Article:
US 5279836 A
A new use of calcitonin, as an active principle, is provided for the preparation of topically appliable medications in the treatment of pre-senile and senile idiopathic cataract; and a pharmaceutical composition containing elcatonin as active principle for the preparation of a collyrium.
1. A method for the treatment of pre-senile and senile idiopathic cataract of any eye, comprising:
topically applying to said eye a therapeutically effective amount of a calcitonin sufficient to alleviate pre-senile or senile idiopathic cataract within said eye.
2. The method of claim 1, wherein 0.05 to 20 I.U. of said calcitonin is topically applied.
3. The method of claim 1, wherein said calcitonin is elcatonin.
4. The method of claim 1, wherein said calcitonin is applied in the form of a collyrium.
The present invention relates to the topical use of calcitonin in the therapy of pre-senile and senile idiopathic cataract; and a pharmaceutical composition thereof.
Senile cataract is one of the main causes of sight lowering in all countries and one of the major causes of blindness in developing countries. Senile cataract is connected with the age of the patient. There are indeed variations in the age of appearance of cataract and in its evolution, depending on the subjects and on geographical places. Among the main elements of risk there are: illumination, race, geographical factors, general health conditions (diabetes, glaucoma, arterial hypertension, lipids metabolism), nutrition, social factors. (B. Lumbroso et al., Records of the Congress: Cataratta ed Eta- Rome, 25 Nov. 1989 -pages 27-39).
The exact etiopathogenesis of pre-senile and senile cataract is not known. Among the most accreditated hypotheses there are described, in EP 0213091, three main mechanisms: the oxidation of the structural proteins with the formation of insoluble aggregates; the denaturization of the lens proteins or the alteration of the lens membrane permeability.
According to other authors, the cataract pathogenetic mechanism is referable to three groups of hypotheses: the epithelial, the capsular or the biochemical one.
According to the first hypothesis there is a relationship of cause and effect between an early alteration of the epithelium and a secondary alteration of the fibres.
The biochemical hypothesis explains the opacification of the lens with a metabolic alteration concerning the lenticular fibres, so that the lenticular proteins being soluble become insoluble by precipitation.
The capsular hypothesis attributes instead the opacification of the lens to an alteration of the capsular permeability which is reduced for the first and increases for the second.
In summary, one might nowadays affirm that two apparently different pathogenetic mechanisms correspond to the two clinical kinds of cataract, the nuclear and the cortical one.
An oxidation of the lenticular proteins occurs in the nuclear cataract, said proteins being soluble and gradually becoming insoluble, assuming an ambergris-like colour.
The fundamental alteration occurring in the cortical cataract is an altered equilibrium of sodium and potassium cations with an increase in sodium and calcium and a reduction in potassium. (L. Scullica, Records of the Congress "Cataratta", Symposium of Taormina, 1989).
It seems that sometimes the pre-senile and senile idiopathic cataract is accompanied by a massive oxidation of the -SH proteic and non proteic groups of the lens. (M. Testa et al., Exp. Eye Res. 1969, 8, 447-460).
The existence of a direct correlation between the oxidizing activity of the biological liquids (BLOA) and the pre-senile and senile cataract has been also stressed. (M. Testa et al., J. of Ocular Pharmacology 1986, 12, 251-266); G. Iuliano et al., Proceedings of 3rd Int. Congress of the Intern. Assoc. for Cataract Related Research, S. Margherita Ligure 1987).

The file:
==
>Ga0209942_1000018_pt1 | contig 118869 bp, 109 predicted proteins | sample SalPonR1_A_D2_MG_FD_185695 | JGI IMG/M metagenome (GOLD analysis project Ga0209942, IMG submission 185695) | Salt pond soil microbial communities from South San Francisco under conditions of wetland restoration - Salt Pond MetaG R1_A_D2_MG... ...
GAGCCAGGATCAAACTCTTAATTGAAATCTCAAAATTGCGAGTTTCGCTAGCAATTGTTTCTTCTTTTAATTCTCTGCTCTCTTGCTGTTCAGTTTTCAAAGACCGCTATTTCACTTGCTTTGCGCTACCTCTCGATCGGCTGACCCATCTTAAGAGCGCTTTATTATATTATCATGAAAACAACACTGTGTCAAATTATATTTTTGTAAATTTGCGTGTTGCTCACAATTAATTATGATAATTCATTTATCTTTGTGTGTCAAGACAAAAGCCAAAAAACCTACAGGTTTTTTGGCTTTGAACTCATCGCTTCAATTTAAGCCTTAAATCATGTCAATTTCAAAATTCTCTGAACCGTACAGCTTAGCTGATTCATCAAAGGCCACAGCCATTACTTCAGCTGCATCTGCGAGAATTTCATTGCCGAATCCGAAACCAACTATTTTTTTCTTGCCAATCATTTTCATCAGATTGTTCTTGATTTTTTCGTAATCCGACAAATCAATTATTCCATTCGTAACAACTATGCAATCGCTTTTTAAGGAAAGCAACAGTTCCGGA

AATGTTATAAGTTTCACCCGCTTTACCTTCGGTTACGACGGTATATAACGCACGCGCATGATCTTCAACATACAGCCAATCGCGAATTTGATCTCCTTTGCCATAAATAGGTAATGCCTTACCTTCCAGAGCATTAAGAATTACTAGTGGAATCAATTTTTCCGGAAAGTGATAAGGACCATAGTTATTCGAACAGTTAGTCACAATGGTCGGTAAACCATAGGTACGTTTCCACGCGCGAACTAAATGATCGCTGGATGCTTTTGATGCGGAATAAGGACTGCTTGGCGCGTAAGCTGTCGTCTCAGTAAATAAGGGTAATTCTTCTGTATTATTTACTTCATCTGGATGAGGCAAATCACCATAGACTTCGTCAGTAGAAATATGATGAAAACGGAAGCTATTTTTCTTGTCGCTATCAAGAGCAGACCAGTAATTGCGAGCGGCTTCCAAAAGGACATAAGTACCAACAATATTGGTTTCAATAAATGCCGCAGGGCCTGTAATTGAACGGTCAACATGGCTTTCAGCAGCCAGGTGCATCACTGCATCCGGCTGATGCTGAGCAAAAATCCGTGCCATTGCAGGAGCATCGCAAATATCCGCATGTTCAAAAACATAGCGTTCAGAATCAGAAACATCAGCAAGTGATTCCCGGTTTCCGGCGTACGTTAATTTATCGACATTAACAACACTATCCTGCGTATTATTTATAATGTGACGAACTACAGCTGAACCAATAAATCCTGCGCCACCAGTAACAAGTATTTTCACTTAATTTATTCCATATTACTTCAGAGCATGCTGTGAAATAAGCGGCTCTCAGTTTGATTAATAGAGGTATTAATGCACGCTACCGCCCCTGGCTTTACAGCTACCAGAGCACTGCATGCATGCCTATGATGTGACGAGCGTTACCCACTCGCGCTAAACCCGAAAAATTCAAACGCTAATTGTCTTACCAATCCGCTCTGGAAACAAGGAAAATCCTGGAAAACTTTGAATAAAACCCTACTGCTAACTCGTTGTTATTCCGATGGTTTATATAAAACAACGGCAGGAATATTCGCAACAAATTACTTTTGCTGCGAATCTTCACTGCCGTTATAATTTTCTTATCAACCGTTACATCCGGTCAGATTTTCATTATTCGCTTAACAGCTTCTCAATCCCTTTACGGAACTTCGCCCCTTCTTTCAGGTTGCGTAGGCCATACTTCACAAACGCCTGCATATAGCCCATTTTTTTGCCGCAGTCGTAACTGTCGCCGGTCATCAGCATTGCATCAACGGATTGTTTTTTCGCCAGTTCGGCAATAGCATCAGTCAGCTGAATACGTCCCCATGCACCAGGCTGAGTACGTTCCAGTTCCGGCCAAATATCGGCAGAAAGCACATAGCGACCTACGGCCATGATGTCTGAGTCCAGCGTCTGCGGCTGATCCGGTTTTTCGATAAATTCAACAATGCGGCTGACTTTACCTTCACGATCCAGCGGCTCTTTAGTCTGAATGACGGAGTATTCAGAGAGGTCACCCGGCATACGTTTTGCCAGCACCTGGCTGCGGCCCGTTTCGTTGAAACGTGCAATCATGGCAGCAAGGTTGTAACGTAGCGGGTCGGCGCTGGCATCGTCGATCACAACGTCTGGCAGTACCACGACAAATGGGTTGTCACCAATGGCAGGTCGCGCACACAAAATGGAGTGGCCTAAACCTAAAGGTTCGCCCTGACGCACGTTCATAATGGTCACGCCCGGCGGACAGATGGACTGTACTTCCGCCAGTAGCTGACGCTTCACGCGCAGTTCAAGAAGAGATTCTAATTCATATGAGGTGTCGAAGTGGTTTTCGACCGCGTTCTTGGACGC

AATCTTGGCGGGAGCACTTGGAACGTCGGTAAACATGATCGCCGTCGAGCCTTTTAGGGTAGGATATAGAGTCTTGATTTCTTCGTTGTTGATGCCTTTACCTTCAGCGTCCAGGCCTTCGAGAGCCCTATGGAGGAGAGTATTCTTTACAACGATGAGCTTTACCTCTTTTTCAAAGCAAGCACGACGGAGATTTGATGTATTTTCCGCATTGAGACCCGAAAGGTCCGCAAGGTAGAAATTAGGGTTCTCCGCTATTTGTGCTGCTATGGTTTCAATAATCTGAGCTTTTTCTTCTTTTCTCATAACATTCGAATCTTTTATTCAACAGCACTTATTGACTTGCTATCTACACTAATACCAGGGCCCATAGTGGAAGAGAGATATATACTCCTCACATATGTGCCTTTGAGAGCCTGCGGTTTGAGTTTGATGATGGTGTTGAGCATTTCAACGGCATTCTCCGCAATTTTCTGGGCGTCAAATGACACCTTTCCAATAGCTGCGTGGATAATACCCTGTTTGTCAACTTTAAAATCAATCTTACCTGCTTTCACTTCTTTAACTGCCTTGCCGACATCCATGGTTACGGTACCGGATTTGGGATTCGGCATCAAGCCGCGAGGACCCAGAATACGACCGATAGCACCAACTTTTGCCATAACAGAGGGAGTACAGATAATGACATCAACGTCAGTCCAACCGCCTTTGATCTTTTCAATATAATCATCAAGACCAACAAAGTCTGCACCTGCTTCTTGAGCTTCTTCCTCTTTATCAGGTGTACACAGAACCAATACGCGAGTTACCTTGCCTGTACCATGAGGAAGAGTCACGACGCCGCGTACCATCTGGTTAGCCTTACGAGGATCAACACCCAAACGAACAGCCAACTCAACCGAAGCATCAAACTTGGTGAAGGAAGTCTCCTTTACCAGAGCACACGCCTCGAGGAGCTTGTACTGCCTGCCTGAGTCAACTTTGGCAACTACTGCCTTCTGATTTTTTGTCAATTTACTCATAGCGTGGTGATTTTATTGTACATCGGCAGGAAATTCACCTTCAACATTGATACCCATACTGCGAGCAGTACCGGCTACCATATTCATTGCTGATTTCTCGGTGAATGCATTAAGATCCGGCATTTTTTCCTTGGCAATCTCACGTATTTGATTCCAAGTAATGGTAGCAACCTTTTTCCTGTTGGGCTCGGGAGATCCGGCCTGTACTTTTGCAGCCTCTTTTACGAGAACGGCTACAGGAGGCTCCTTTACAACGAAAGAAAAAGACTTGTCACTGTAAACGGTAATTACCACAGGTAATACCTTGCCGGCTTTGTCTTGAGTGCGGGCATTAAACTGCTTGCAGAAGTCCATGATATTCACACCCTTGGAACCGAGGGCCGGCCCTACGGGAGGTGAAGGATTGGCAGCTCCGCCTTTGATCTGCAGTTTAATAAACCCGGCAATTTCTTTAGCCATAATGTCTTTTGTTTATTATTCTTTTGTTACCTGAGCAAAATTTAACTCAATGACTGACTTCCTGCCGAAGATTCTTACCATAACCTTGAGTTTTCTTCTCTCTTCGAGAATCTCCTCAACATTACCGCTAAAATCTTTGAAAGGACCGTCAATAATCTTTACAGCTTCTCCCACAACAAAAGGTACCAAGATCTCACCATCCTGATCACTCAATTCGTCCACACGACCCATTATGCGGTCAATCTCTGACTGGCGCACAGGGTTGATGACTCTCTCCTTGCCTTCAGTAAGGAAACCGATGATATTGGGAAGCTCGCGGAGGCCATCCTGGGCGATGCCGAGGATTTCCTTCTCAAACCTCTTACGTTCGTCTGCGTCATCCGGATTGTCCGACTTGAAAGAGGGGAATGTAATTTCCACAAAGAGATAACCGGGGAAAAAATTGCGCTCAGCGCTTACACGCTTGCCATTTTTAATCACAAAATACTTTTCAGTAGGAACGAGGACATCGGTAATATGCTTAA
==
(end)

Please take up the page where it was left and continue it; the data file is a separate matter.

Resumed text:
Accordingly it has been postulated that the anti-cataract action of some anti-inflammatory agents (NSAID), such as Bendazac (INN) and Benzydamine (INN), is due to the formation of metabolites (e.g. benzilic alcohol) able to modify the redox potential of the lens.
The anti-cataract action would be therefore strictly connected with the reducing properties of the drug.
It has been also stated that the Ca/Phosphate ratio in the lens and its pathological fluctuations can play an important role in the formation of the cataract (V.K. Srivastava et al., Amn. Ophtalmol., 1989, 21 (4), 149-152).
The action of calcitonin on calcium levels has been studied in vitro in the sheep lens, finding out that calcitonin raises the calcium levels proportionally with the incubation times, according to a not yet explained mechanism. (V.K. Srivastava et al. Curr. Sci. 1988, 57 (6), 295-296).
The same authors showed that the parenteral administration of vitamin D2 and pig calcitonin to rats causes hypercalcemia and hypocalcemia in the lens and in the plasma respectively.
Accordingly they have suggested the possibility to regulate the calcium levels with effective doses of vitamin D2 and calcitonin, said levels being critical for the formation of the cataract. (V.K. Srivastava et al., Indian J. Exp. Biol. 1987, 25 (5), 345-346).
So far a pharmacotherapy resolutive of the pre-senile and senile idiopathic cataract does not exist and its final solution remains the surgical operation.
Awaiting this last step, symptomatic drugs having prevailingly an anti-inflammatory action are sometimes used, said drugs should have the property to slower the maturation of the cataract and the worsening of the visual acuity.
It is well known that the effectiveness level of these drugs is moderate. Thus, pharmacotherapy of cataract remains an unsolved problem.
In JP 61-178.928 there is provided the parenteral, rectal, intradermial or oral administration of natural calcitonins or aminosuberic analogues thereof as visual acuity regulators.
Calcitonin is a simple polypeptidic hormone made up of 32 amino acids. The amino acid sequence and their pattern in the calcitonin of the different animal species differ in a more or less remarkable way, although the physiological functions of said hormone remain substantially unchanged.
It seems that said functions regard the lowering of calcium ion and of inorganic phosphorus in blood, through an action on bones, on the intestinal apparatus, on kidneys, etc. Calcitonin is used in the treatment of the Paget disease, in osteoporoses, in hypercalcemiae and generally in all the diseases connected to an excess of calcium in blood, the diseases for which calcitonin is usually administered through parenteral or nasal way.
The ocular way could in theory be employed for the systemic administration of this polypeptide but it is not actually employed because of its low absorption due to the washing effect of the tears, to the enzymatic barriers and to the binding to the proteins of the tears and the ones of the corneal area; experimental data on the calcitonins absorption through ocular absorption are therefore not known (Lee et al., Int. J. Pharm. 1986, 29, 43-51;Lee et al , Pharm. Technol. 1987, 26-38).
In the present invention the term "calcitonin" means a calcitonin of natural origin such as the salmon, pig, eel or human one, and the semi- or total synthetic derivatives too with a similar structure and pharmacological activity; all these products are available on the market and widely described in scientific literature.